Came across this article that echo’s what I have been saying about the church’s response to same sex marriages for awhile. Canadian Cary Nieuwhof’s five points are spot on. In his blog post he cautiously offers advice to his American counterparts on how the church should respond to same sex marriage, especially in light of the recent Supreme Court ruling. (Same sex marriage has been legal in Canada for 10 years). See his blog post here: “His Some Advice on Same-Sex Marriage for US Church Leaders From a Canadian.”
His second point, “It’s actually strange to ask non-Christians to hold Christian values,” is especially poignant for Christians to consider. I have been saying the same thing since the Southern Baptist Convention voted to boycott Disney in 1997. Then I said it was unrealistic to expect “Mickey” to hold Christian values and practices since “he” was not a believer.
I wonder if “we” are upset over the loss of being the nation’s “conscience.” No longer are Christians able to insist that people act sort of “Christian” under the force of law. Now it seems that people will only have an opportunity to act Christian if they are truly saved. I get the sense from reading the NT that the early believers had to live and speak from a truly minority position as well. They did it with love, not comprising the truth and within that position the church flourished. Maybe modern Christians need to take a page from their “playbook.”
While in not so many words, Douglas Webster offers an advertisement for Baptist Bible Seminary’s PhD program in his recent review article of a new book: The Pastor Theologian: Resurrecting an Ancient Vision by Gerald Hiestand and Todd Wilson. In his review, “Calling All Augustines” Christianity Today (July/August 2015 see article here) he notes that the authors call for a return of the pastor theologian. They rightly see the need for the academic and pastor to be combined in one man and he in the local pastorate. In our PhD program (see here) we are designed to do just that. All of our professors have extensive pastoral or missionary experience, are currently involved in their local church and all possess terminal academic degrees within their fields from DTS, TEDS and BBS. A number of our graduates and current PhD students are fulfilling this book’s vision. I am thinking of Dave in Canada; John in California; Jay in Delaware and Mike in New Jersey just to name a few. These men are pursing this degree to simply be a better pastor for their flock. These men are not “passive conveyors of insights from theologians” but are men who combine academic rigor at the highest level with a pastor’s heart. Webster concludes his article by recognizing the need for more men such as these. I agree completely. Local churches should be looking for such men as these and supporting their pastor who wants to pursue such a course.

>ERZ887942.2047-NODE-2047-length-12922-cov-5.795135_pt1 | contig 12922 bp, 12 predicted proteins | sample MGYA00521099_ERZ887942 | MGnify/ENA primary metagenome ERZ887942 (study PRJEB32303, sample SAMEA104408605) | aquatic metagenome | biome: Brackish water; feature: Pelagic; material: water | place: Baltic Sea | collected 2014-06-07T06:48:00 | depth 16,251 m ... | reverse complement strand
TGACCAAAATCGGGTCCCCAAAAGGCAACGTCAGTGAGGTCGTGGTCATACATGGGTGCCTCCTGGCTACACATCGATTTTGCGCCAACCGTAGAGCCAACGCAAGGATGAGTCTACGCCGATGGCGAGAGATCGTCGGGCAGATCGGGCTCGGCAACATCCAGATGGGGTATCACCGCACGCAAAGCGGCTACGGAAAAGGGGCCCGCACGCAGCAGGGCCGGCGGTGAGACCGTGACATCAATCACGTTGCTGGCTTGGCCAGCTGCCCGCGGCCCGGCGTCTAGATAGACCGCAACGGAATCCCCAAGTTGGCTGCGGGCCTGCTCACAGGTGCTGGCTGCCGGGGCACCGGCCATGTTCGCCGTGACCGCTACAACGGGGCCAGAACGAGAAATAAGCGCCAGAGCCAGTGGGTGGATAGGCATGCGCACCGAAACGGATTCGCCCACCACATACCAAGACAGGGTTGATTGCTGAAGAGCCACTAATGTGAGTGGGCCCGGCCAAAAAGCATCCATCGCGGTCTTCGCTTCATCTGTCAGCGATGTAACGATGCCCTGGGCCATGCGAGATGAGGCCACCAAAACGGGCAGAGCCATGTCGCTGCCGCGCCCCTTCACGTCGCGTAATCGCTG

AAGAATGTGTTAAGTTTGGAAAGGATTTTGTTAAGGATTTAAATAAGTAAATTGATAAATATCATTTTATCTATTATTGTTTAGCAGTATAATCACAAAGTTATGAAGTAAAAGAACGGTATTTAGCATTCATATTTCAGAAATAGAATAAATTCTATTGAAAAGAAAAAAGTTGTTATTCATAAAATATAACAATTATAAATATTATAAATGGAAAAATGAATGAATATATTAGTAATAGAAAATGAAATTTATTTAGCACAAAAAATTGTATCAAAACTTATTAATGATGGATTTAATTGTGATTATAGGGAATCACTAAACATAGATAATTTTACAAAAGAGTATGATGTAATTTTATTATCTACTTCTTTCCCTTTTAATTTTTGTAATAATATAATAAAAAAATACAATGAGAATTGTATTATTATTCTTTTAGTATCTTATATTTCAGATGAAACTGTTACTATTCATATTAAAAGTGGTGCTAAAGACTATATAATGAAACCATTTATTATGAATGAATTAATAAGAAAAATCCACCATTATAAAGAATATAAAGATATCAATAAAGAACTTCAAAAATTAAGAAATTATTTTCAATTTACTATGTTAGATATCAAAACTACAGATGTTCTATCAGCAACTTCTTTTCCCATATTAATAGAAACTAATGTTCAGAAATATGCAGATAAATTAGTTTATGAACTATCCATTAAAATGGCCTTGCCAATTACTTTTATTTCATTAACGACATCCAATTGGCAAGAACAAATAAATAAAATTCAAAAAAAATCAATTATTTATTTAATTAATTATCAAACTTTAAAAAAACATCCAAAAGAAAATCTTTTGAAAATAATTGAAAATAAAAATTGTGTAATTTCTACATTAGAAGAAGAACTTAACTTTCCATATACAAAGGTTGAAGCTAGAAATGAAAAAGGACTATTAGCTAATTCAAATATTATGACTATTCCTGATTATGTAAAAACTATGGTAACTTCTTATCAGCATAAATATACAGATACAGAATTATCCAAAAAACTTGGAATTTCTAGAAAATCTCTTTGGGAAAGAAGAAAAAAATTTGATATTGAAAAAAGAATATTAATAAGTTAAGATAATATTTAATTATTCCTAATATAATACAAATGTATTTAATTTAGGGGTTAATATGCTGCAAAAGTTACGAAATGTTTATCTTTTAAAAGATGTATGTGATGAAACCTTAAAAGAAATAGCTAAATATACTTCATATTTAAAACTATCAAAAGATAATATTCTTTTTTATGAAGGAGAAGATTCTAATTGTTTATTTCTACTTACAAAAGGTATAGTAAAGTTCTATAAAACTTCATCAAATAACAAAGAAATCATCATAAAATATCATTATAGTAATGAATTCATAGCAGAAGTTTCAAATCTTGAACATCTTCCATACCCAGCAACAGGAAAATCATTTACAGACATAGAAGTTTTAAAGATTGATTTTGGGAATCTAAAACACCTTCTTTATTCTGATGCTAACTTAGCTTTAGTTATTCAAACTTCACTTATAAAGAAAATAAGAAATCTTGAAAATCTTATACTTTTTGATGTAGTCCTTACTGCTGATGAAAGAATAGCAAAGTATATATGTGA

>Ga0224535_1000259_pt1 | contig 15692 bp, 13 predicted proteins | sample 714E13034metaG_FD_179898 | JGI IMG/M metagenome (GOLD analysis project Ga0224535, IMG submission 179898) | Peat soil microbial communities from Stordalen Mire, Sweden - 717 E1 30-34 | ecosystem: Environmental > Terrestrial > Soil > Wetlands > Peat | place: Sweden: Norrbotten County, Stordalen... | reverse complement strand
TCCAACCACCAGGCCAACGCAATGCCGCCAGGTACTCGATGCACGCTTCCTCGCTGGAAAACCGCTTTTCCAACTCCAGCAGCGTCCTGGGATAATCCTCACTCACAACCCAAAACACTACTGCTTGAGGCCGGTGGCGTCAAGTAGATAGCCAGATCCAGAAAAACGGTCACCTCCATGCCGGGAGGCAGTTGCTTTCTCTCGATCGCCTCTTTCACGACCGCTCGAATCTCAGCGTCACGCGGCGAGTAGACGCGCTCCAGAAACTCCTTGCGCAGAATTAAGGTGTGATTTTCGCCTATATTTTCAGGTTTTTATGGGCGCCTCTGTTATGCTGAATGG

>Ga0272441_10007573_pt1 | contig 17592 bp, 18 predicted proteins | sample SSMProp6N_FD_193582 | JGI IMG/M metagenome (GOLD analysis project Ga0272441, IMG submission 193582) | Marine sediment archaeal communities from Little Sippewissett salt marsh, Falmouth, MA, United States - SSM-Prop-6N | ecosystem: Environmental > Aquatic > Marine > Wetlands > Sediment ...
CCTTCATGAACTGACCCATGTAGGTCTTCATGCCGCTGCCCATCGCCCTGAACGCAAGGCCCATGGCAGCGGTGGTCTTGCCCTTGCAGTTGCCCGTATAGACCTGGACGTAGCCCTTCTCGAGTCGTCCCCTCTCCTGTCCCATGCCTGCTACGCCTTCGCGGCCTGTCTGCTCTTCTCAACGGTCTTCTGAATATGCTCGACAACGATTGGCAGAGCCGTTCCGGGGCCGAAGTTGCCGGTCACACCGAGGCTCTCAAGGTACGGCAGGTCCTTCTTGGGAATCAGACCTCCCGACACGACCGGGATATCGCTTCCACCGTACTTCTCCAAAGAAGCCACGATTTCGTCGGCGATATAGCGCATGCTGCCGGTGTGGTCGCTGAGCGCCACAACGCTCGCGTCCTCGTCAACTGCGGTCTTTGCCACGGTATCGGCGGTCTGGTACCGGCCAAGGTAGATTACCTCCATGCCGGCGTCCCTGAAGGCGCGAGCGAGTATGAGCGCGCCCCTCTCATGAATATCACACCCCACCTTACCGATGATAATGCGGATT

This past Sunday I had the privilege of leading off a sermon series for Restored Church in Wilkes-Barre PA on sexuality. Church attendance normally runs around 100. Due to its employment of a billboard that I mentioned in a previous post, Sunday’s attendance was over 200 people. There will be a podcast of the message here in the not too distant future. The press was there and ran a story about the message as well.
Anyone interested in preaching the Song of Songs (SoS) needs to read the concerns of John MacArthur. MacArthur’s four-part series is entitled “The Rape of Solomon’s Song.” MacArthur raises some issues that should be in the forefront of the preacher’s mind as he crafts his message for his particular audience concerning the SoS. However, the impetus for the articles is really, in MacArthur’s own words, the “crass” preaching of Mark Driscoll (see some transcript excerpts of Driscoll’s sermon here).
While Driscoll may go where angels fear to tread and incur MacArthur’s censure, one wonders how MacArthur would exposit such a text that is deep in metaphor and needs to be explained (carefully and sensitively) for a contemporary audience to understand this portion of God’s word and apply it to their lives. While MacArthur refers those who ask that question to his study Bible as an example of how he would expound the text of the Song (part 3), surely that is not all he would say in a message. If he did, one wonders why he would skip SoS 7:2-5 without any comments entirely (The MacArthur Study Bible, 949)! While Driscoll may read (and explain) too much into that most intimate scene, MacArthur errs by saying nothing.
I am at a loss to know how to preach the SoS by following MacArthur’s example in his study Bible or his premise that the Song “speaks in secret terms about that which should be kept secret” (part 2).
As I prepare to facilitate a PhD seminar concerning teaching and communication methods next week, I came across an essay by D.A. Carson. In this article Carson writes of the challenges of preaching (or may be better) reaching a 21st century audience. Anyone who is interested in preaching should think through his observations carefully. Those who desire to be effective in the pulpit should appreciate Carson’s balance: primary need for the study of the Word and the need to understand the contemporary audience to whom it is intended. View the article